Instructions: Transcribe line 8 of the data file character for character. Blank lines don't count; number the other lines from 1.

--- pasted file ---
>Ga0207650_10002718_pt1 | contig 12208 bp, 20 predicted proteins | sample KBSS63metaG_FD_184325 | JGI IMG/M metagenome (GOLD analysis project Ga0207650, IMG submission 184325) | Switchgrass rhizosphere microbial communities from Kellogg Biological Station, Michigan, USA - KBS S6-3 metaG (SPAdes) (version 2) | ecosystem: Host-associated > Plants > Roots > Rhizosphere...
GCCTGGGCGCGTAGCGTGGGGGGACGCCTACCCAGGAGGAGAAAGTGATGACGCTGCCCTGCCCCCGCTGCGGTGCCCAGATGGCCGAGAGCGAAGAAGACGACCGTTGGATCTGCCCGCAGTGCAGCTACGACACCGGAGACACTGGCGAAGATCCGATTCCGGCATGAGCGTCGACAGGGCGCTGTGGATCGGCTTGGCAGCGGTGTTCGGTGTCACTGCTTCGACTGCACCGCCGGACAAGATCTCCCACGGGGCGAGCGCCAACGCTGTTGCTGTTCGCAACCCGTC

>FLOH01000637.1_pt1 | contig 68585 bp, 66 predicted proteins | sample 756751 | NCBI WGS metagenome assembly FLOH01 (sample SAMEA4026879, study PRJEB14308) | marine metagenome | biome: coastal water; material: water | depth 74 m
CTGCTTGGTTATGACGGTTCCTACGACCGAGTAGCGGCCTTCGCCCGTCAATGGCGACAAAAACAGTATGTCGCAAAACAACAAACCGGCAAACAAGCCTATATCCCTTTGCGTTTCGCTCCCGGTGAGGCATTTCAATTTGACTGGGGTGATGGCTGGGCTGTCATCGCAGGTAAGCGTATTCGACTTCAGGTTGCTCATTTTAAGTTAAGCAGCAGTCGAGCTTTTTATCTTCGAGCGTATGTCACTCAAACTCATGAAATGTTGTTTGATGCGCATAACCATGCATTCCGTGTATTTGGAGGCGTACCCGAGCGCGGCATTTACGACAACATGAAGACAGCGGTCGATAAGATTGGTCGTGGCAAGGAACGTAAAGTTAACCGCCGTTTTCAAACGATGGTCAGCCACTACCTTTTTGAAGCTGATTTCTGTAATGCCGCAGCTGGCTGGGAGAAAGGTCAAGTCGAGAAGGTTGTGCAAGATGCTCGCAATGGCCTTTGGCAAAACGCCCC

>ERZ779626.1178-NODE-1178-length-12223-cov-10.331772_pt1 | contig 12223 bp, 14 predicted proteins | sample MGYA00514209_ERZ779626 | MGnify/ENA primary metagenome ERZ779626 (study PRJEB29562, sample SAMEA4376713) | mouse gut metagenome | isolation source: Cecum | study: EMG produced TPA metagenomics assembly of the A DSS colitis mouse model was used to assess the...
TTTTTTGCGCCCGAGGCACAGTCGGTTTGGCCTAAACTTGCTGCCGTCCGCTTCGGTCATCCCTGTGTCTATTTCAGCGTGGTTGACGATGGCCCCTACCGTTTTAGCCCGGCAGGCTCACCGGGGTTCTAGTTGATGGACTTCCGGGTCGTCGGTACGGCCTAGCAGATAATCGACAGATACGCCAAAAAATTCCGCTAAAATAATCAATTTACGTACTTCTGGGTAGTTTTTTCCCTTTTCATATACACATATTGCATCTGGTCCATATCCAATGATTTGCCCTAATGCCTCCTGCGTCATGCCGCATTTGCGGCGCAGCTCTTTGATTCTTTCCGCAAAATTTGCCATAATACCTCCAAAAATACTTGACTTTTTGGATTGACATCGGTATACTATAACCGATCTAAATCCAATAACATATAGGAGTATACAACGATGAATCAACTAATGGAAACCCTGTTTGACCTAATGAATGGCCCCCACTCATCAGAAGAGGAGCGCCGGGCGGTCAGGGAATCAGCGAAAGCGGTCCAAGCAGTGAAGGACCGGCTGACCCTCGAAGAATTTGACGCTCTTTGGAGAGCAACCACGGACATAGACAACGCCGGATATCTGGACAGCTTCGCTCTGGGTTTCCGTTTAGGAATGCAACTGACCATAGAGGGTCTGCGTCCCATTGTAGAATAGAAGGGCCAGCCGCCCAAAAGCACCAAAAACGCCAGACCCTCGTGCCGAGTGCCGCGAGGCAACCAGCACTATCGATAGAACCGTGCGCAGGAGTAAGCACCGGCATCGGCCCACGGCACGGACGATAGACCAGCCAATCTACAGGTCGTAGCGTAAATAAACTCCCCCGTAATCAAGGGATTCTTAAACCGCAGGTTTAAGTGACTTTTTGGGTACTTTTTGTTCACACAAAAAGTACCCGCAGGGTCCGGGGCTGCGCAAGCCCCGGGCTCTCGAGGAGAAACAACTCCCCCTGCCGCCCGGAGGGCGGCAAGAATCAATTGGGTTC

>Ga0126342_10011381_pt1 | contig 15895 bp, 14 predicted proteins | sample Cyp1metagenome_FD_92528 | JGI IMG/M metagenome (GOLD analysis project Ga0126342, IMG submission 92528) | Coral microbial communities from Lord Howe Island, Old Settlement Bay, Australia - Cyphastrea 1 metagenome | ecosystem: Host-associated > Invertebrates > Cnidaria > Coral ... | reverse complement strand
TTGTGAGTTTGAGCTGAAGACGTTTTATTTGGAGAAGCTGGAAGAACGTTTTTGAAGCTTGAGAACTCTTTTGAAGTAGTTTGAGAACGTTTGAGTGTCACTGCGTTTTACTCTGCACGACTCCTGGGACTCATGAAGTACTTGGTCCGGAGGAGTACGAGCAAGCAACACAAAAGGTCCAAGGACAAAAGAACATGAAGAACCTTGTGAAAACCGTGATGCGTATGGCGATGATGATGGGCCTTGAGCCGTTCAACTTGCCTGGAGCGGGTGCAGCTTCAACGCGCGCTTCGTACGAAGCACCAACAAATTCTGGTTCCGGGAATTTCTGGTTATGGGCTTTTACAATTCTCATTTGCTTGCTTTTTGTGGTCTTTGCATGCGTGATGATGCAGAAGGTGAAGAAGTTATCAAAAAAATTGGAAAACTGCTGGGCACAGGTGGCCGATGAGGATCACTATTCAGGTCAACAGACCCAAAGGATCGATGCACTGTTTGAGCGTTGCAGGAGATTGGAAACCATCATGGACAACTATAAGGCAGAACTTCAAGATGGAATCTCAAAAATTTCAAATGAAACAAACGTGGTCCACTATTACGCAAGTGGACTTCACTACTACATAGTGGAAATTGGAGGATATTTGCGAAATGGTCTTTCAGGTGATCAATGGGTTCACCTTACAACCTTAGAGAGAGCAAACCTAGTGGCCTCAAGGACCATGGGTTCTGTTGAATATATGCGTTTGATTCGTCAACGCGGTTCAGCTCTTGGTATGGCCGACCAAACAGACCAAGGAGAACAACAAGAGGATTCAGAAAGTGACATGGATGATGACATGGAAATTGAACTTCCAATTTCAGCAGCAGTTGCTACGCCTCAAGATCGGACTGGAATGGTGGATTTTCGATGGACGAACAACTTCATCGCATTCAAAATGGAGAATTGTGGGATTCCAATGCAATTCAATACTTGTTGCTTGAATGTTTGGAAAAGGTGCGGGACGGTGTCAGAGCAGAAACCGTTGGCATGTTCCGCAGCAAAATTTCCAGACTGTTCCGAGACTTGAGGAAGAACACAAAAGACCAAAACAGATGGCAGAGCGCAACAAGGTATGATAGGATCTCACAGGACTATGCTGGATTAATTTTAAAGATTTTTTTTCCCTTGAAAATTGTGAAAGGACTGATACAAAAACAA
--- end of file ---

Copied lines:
TTGTGAGTTTGAGCTGAAGACGTTTTATTTGGAGAAGCTGGAAGAACGTTTTTGAAGCTTGAGAACTCTTTTGAAGTAGTTTGAGAACGTTTGAGTGTCACTGCGTTTTACTCTGCACGACTCCTGGGACTCATGAAGTACTTGGTCCGGAGGAGTACGAGCAAGCAACACAAAAGGTCCAAGGACAAAAGAACATGAAGAACCTTGTGAAAACCGTGATGCGTATGGCGATGATGATGGGCCTTGAGCCGTTCAACTTGCCTGGAGCGGGTGCAGCTTCAACGCGCGCTTCGTACGAAGCACCAACAAATTCTGGTTCCGGGAATTTCTGGTTATGGGCTTTTACAATTCTCATTTGCTTGCTTTTTGTGGTCTTTGCATGCGTGATGATGCAGAAGGTGAAGAAGTTATCAAAAAAATTGGAAAACTGCTGGGCACAGGTGGCCGATGAGGATCACTATTCAGGTCAACAGACCCAAAGGATCGATGCACTGTTTGAGCGTTGCAGGAGATTGGAAACCATCATGGACAACTATAAGGCAGAACTTCAAGATGGAATCTCAAAAATTTCAAATGAAACAAACGTGGTCCACTATTACGCAAGTGGACTTCACTACTACATAGTGGAAATTGGAGGATATTTGCGAAATGGTCTTTCAGGTGATCAATGGGTTCACCTTACAACCTTAGAGAGAGCAAACCTAGTGGCCTCAAGGACCATGGGTTCTGTTGAATATATGCGTTTGATTCGTCAACGCGGTTCAGCTCTTGGTATGGCCGACCAAACAGACCAAGGAGAACAACAAGAGGATTCAGAAAGTGACATGGATGATGACATGGAAATTGAACTTCCAATTTCAGCAGCAGTTGCTACGCCTCAAGATCGGACTGGAATGGTGGATTTTCGATGGACGAACAACTTCATCGCATTCAAAATGGAGAATTGTGGGATTCCAATGCAATTCAATACTTGTTGCTTGAATGTTTGGAAAAGGTGCGGGACGGTGTCAGAGCAGAAACCGTTGGCATGTTCCGCAGCAAAATTTCCAGACTGTTCCGAGACTTGAGGAAGAACACAAAAGACCAAAACAGATGGCAGAGCGCAACAAGGTATGATAGGATCTCACAGGACTATGCTGGATTAATTTTAAAGATTTTTTTTCCCTTGAAAATTGTGAAAGGACTGATACAAAAACAA